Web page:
It would be mistake to compare a White Russian refugee with a cloistered lady from an old Osaka family. But how ineffectual they all seemed in comparison with Katharina! Even Taeko, the scapegrace, the venturesome one, did in the final analysis fear criticism, and had not succeeded in marrying the man she wanted. And Katharina, probably younger than Taeko, had left her mother and brother and home behind and set off across the world, and promptly made herself a future. Not of course that Sachiko envied Katharina- Yu.ldko was far better than any Katharina- but how feeble and spineless they seemed, two older sisters and two brothers-in-law, unable to find Yukiko a husband! Sachiko would not want her quiet sister to set about imitating Katharina- the fact that she could not do so even under mders was what gave Yukiko her charm- but should not Yukiko's guardians, the people at the main house and Teinosuke and Sachiko herself, feel humble before the Russian girl? They were utterly useless, Katharina might laugh, and what could they answer?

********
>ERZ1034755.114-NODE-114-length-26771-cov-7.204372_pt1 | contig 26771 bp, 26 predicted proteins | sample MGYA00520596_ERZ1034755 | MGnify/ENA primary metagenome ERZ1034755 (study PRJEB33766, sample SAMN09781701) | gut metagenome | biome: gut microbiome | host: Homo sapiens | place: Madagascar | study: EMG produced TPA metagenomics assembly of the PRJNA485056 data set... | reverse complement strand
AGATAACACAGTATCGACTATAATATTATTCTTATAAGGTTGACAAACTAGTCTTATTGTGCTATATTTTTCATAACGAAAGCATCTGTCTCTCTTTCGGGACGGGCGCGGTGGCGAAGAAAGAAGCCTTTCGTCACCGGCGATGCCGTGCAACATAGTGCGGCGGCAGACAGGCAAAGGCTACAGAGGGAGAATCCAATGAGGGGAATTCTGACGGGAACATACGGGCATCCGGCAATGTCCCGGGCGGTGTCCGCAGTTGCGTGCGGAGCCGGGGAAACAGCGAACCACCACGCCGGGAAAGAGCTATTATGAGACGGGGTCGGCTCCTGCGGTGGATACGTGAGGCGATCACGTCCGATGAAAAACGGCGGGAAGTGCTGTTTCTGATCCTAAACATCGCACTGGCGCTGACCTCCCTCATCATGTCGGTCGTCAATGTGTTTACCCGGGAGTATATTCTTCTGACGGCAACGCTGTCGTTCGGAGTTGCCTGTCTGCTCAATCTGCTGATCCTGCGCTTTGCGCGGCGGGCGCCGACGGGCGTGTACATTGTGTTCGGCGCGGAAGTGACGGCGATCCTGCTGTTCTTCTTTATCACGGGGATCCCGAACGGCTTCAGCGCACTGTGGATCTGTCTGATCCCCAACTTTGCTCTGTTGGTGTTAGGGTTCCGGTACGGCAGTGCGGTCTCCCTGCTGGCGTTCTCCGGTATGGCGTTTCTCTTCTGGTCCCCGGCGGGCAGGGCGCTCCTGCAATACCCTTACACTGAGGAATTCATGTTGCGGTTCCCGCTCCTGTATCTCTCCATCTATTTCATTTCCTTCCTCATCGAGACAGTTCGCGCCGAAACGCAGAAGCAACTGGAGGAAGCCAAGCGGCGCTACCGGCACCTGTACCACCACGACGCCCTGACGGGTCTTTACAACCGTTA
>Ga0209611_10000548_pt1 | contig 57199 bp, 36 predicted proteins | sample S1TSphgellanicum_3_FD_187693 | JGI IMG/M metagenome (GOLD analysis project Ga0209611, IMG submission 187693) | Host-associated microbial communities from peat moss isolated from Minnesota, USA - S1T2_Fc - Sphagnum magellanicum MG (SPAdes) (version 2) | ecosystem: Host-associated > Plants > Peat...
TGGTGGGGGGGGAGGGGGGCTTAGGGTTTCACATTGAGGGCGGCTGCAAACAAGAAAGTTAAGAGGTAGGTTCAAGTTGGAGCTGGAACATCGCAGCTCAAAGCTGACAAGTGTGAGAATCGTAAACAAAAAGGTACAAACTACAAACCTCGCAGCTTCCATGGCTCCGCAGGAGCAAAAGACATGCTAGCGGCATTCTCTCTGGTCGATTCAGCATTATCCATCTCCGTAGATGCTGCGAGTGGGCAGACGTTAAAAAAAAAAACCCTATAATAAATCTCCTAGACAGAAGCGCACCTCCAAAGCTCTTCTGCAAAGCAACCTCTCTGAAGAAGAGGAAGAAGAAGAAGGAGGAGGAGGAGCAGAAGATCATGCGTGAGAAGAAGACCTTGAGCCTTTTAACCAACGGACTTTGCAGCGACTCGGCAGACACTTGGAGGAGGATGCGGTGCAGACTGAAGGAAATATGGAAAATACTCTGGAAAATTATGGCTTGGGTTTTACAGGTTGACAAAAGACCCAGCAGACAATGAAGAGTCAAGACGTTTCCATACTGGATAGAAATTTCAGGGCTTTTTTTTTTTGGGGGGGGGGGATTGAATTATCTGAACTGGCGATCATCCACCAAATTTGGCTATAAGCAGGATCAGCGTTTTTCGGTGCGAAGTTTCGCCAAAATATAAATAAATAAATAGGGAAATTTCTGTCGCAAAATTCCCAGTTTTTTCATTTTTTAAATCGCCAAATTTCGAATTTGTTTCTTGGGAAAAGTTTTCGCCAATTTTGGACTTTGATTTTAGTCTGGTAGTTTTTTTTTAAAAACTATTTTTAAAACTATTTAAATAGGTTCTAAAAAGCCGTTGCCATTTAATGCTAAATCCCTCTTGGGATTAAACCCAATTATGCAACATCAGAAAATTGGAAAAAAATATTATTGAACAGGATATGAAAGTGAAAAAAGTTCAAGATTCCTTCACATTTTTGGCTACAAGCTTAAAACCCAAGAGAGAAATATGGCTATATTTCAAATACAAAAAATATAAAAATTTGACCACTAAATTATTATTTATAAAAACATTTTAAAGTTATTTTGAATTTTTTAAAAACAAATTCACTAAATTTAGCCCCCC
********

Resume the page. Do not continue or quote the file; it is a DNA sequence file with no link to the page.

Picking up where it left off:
But already Katharina had taught them what they needed to learn: that the vital balance can be maintained only by vigorous action against all the impersonal chances in the world, which would overturn this functioning order and defeat life. Life, as Sachiko now realizes, is to the venturesome and courageous.

This is, perhaps, where Katharina differs from her mother, "the old one."

Katharina would venture out into the unknown, take a ship and sail out to Europe where she had never before been and there seek her fortune without any assurance that she would find it. "The old one" is certain only


of what she had known once upon a time in the old country. Just as she had never learned Japanese, she will not try anything new. She has accepted what she has lost as irretrievably gone, and she will now m~ke do with what she still holds. But Katharina will struggle to regain the balance she had once upon a time known. "The old one" will not. She will go on without any further attempts to regain the old equilibrium.

The Traditional Variation